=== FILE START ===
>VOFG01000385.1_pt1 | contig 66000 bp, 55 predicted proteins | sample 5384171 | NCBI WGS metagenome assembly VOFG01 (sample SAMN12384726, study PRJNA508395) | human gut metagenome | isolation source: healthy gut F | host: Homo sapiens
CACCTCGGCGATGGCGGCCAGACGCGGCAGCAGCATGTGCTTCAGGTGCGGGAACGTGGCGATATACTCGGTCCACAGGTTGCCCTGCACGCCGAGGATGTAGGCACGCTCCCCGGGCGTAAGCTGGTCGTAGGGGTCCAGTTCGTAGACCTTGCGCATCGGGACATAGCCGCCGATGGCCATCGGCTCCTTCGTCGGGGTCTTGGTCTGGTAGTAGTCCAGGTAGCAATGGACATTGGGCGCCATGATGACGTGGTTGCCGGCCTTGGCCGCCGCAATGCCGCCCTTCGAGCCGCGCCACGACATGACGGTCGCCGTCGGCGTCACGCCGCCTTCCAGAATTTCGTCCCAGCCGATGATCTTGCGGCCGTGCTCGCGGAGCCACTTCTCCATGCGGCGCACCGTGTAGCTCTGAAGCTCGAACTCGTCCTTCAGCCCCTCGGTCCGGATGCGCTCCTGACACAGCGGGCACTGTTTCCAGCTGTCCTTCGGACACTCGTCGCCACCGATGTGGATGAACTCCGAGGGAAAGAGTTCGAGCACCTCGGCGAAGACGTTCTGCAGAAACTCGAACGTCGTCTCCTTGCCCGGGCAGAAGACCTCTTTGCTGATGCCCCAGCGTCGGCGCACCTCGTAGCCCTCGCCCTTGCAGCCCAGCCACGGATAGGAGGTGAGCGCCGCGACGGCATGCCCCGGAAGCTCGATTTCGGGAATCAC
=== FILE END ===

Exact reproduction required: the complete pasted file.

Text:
>VOFG01000385.1_pt1 | contig 66000 bp, 55 predicted proteins | sample 5384171 | NCBI WGS metagenome assembly VOFG01 (sample SAMN12384726, study PRJNA508395) | human gut metagenome | isolation source: healthy gut F | host: Homo sapiens
CACCTCGGCGATGGCGGCCAGACGCGGCAGCAGCATGTGCTTCAGGTGCGGGAACGTGGCGATATACTCGGTCCACAGGTTGCCCTGCACGCCGAGGATGTAGGCACGCTCCCCGGGCGTAAGCTGGTCGTAGGGGTCCAGTTCGTAGACCTTGCGCATCGGGACATAGCCGCCGATGGCCATCGGCTCCTTCGTCGGGGTCTTGGTCTGGTAGTAGTCCAGGTAGCAATGGACATTGGGCGCCATGATGACGTGGTTGCCGGCCTTGGCCGCCGCAATGCCGCCCTTCGAGCCGCGCCACGACATGACGGTCGCCGTCGGCGTCACGCCGCCTTCCAGAATTTCGTCCCAGCCGATGATCTTGCGGCCGTGCTCGCGGAGCCACTTCTCCATGCGGCGCACCGTGTAGCTCTGAAGCTCGAACTCGTCCTTCAGCCCCTCGGTCCGGATGCGCTCCTGACACAGCGGGCACTGTTTCCAGCTGTCCTTCGGACACTCGTCGCCACCGATGTGGATGAACTCCGAGGGAAAGAGTTCGAGCACCTCGGCGAAGACGTTCTGCAGAAACTCGAACGTCGTCTCCTTGCCCGGGCAGAAGACCTCTTTGCTGATGCCCCAGCGTCGGCGCACCTCGTAGCCCTCGCCCTTGCAGCCCAGCCACGGATAGGAGGTGAGCGCCGCGACGGCATGCCCCGGAAGCTCGATTTCGGGAATCAC